Can a “Surgical Discount” Strategy Scar the Customer Experience?


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When was the last time you paid the full retail price?  According to a recent article in The Wall Street Journal (Attention, ‘Discount Junkies’) about 15% of shoppers generally pay full price for items and don’t bother searching for sales.  At the other extreme, a fifth of online shoppers are considered true “discount junkies,” people who make purchases only when offered discounts.

Discount shoppers are clearly reluctant to spend on premium brands if value is missing.  In fact, in C. Britt Beemer and Robert L. Shook’s book “It Takes a Prophet to Make a Profit: 15 Trends that are Reshaping American Business” published back in January 2001, Trend 6 states:

“Consumers Are Reluctant to Pay Full Retail Price”

Their research showed that more than 85 percent of all consumers in America shop for merchandise on sale.  For those who pay full retail, 44 percent said they did so because they didn’t have time to shop.  In addition, they discovered:

* 82 percent said they knew the item would be on sale someday.

* 82 percent also said that somebody always has it on sale.

* 79 percent said they normally wait for sales because they don’t need an item right away.


Consumers and retailers have gotten savvier about how they deal with each other over the 14 years since that book was published.  Social media and big data have made sure of that.  Retailers armed with analytics don’t want to offer discounts to full-price shoppers because that erodes profit margins.  They are now taking a surgical approach by only offering promotions to customers who respond to price reductions.  On the other hand, most consumers would think it’s crazy to pay full price because a simple online search or social post is likely to uncover a discount available somewhere.

So what happens when a selective discount strategy goes wrong from the consumer’s perspective?  In other words, they are cut out of a discount offer when they really wanted to be included?  Could that customer experience leave a scar?  It can be difficult to read consumers because their behavior is not always consistent.  For example, one day I’m pressed for time and make a quick full price purchase, and the next day I’m under no pressure and search for the rock bottom quote.  What about the merchants’ expectations?  Is the combination of full price profitability and customer loyalty too much to hope for?

Retailers are going to continue to look at data in order to fine tune their offers and improve profitability.  And despite our technologies customer behavior will remain unpredictable.  It may not leave scars, but there will be some nicks and cuts along the way so keep your customer experience first aid kit handy.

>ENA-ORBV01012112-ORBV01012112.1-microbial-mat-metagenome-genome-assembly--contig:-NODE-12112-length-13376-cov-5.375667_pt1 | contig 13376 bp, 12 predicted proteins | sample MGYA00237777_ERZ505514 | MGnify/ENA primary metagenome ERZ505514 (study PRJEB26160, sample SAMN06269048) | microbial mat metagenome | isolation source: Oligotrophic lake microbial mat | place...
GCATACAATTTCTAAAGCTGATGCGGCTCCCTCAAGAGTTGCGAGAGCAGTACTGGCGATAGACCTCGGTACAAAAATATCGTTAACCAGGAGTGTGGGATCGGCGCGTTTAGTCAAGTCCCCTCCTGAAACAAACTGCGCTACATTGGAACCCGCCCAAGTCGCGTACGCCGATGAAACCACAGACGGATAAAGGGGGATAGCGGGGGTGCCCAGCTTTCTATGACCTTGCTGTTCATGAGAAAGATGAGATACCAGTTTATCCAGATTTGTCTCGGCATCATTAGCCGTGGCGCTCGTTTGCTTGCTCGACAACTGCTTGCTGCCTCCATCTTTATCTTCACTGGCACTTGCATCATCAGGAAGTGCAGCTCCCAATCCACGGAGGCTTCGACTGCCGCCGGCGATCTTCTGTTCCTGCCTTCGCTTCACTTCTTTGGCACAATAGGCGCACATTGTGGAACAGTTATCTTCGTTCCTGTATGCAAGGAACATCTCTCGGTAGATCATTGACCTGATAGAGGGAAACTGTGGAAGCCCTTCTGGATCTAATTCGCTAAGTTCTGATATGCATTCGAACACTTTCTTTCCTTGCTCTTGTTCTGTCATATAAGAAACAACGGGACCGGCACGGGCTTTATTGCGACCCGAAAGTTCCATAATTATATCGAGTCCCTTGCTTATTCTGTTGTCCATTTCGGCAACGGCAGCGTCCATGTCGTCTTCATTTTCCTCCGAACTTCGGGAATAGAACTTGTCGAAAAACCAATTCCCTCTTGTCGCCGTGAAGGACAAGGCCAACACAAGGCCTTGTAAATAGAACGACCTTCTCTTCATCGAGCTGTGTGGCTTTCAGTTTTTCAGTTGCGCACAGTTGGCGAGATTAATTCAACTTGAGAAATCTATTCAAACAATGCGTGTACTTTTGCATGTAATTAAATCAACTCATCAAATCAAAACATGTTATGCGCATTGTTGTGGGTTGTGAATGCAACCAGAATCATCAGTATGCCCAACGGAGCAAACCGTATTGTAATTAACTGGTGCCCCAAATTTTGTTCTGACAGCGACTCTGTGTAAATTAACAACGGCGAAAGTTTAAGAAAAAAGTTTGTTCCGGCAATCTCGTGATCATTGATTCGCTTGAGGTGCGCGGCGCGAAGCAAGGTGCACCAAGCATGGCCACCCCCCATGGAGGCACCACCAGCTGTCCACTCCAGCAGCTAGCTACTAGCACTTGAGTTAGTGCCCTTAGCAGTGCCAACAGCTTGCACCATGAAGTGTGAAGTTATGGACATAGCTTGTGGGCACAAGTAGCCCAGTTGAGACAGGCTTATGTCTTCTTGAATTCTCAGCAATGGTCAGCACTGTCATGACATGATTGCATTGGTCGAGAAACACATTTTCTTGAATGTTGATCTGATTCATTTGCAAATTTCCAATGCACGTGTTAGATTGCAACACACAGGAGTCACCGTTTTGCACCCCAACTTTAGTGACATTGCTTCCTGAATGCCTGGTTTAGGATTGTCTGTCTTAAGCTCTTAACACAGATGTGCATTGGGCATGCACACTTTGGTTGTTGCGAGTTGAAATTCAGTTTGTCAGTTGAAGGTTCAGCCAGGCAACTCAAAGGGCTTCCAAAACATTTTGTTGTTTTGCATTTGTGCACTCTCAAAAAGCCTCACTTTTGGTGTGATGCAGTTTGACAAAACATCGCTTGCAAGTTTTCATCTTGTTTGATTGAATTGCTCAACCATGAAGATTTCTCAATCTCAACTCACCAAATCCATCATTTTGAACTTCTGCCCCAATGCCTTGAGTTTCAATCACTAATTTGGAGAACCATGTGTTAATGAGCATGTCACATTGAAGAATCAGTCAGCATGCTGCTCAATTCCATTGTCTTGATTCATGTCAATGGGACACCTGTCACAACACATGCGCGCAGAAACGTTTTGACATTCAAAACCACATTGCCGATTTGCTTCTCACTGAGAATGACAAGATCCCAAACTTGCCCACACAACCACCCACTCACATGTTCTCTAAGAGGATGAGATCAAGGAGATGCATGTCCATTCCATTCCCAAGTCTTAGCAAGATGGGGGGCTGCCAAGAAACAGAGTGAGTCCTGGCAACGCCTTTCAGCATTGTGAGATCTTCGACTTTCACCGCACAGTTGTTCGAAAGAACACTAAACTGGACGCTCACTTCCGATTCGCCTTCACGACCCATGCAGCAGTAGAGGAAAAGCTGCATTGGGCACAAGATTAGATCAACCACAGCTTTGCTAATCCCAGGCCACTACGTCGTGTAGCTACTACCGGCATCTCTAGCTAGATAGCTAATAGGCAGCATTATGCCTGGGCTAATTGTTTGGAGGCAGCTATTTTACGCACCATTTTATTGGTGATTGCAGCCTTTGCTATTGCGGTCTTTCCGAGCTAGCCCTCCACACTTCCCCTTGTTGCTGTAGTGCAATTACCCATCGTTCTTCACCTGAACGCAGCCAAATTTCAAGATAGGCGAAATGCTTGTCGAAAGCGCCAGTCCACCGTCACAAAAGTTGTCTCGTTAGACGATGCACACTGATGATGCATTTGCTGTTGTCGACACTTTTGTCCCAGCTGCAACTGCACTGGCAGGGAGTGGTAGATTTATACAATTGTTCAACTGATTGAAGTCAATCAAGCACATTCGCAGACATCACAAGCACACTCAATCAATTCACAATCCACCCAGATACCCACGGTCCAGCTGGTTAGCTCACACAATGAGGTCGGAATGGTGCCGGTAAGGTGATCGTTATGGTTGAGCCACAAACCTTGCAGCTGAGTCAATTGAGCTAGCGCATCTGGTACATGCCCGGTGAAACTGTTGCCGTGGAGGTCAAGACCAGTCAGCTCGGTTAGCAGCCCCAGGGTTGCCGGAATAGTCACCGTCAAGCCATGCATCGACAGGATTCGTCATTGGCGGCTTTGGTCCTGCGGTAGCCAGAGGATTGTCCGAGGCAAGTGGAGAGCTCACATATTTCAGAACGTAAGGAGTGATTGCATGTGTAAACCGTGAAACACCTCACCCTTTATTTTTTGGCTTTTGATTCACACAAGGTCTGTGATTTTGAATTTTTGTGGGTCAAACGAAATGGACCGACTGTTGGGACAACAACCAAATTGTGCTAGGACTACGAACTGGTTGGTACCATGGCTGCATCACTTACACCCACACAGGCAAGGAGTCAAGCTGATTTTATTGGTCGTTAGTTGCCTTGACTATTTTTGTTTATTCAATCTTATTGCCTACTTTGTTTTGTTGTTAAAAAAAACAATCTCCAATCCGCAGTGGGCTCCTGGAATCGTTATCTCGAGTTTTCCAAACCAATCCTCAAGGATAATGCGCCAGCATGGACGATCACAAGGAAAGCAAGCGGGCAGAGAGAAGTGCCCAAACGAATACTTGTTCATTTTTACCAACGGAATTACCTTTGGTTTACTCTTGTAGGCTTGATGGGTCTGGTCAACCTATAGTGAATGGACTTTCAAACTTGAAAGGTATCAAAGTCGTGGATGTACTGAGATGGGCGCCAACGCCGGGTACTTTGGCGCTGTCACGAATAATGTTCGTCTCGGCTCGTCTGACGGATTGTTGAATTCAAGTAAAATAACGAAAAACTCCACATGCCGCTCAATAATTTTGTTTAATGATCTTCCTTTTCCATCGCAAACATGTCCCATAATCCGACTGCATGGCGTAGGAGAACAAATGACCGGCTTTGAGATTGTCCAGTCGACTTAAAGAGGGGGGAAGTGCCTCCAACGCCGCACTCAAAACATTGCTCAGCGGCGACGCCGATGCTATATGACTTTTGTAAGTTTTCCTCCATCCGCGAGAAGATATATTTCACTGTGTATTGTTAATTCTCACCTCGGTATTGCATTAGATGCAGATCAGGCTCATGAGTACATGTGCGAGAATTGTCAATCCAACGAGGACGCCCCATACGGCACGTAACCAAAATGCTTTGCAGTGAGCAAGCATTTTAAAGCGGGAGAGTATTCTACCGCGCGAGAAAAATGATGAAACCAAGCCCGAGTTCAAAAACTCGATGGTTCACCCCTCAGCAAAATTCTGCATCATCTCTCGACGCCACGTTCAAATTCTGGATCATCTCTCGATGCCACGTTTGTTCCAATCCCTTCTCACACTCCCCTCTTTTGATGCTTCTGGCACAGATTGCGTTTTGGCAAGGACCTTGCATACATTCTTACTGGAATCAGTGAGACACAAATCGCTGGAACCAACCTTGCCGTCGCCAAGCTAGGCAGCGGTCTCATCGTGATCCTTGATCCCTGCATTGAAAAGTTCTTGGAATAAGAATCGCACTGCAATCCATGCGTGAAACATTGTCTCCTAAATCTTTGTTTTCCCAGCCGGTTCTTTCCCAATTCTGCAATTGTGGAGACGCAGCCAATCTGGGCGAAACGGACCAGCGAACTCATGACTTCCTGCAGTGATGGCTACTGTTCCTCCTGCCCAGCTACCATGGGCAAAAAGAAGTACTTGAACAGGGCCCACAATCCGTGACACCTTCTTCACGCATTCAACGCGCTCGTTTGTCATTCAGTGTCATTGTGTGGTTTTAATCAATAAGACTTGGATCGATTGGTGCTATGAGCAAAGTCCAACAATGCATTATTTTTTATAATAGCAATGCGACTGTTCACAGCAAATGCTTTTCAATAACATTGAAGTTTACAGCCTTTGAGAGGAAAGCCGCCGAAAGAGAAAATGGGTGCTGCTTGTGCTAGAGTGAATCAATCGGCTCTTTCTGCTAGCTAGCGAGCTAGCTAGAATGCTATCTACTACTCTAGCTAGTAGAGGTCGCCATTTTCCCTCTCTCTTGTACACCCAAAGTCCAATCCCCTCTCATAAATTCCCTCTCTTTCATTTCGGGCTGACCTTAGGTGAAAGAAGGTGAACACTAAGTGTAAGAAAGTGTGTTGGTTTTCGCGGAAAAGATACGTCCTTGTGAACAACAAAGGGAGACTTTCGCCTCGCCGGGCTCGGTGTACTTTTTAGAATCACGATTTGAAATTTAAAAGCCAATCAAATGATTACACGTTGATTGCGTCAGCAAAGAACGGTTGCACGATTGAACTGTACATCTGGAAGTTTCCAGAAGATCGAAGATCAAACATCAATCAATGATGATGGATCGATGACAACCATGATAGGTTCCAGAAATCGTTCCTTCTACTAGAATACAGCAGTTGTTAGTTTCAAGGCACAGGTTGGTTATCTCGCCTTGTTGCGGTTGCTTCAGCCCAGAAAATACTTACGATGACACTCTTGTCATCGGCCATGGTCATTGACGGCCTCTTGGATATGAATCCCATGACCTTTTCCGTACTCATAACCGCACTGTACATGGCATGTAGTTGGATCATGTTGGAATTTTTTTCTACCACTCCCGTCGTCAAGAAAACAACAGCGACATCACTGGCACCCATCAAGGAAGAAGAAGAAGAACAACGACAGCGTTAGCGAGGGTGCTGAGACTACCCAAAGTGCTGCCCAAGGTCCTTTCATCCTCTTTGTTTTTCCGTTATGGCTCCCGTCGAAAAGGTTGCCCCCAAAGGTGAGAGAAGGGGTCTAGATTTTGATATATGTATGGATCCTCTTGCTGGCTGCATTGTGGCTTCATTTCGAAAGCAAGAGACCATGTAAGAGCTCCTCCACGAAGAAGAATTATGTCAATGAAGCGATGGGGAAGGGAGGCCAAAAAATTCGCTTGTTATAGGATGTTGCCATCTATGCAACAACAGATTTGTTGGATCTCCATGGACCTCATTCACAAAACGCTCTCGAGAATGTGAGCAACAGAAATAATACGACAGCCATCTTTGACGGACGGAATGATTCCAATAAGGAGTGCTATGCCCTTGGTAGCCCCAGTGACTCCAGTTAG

Republished with author's permission from original post.

Alan See
Alan See is Principal and Chief Marketing Officer of CMO Temps, LLC. He is the American Marketing Association Marketer of the Year for Content Marketing and recognized as one of the "Top 50 Most Influential CMO's on Social Media" by Forbes. Alan is an active blogger and frequent presenter on topics that help organizations develop marketing strategies and sales initiatives to power profitable growth. Alan holds BBA and MBA degrees from Abilene Christian University.


  1. Retailers, restaurants, hotels and other b2c service-related providers often fall into the trap of “training” consumers to expect lower prices, and then they can’t get the customers to pay full retail. This is one of the challenges, for example, reported by vendors using Groupon or Living Social to promote their businesses, i.e. many of these “deal” consumers don’t come back because they don’t want to pay full retail.

    Some years ago, when faced with how to more successfully market lunch as a meal occasion in a dinner-oriented cafeteria style steak house chain, we ran promotions that looked like discount coupons but were, in actuality, just advertising the regular retail price. The promotion was conducted on a split-run basis with actual discount coupons for the same menu items.. Guess which promotion handily won? That’s right – the promotion with the regular prices. Result: Higher revenue per restaurant, which we were able to sustain on a strategic basis.

  2. Michael, everyone would be reluctant to buy if value is missing. Not true just for ‘Discount shoppers are clearly reluctant to spend on premium brands if value is missing’
    A reduced price increases the value perception


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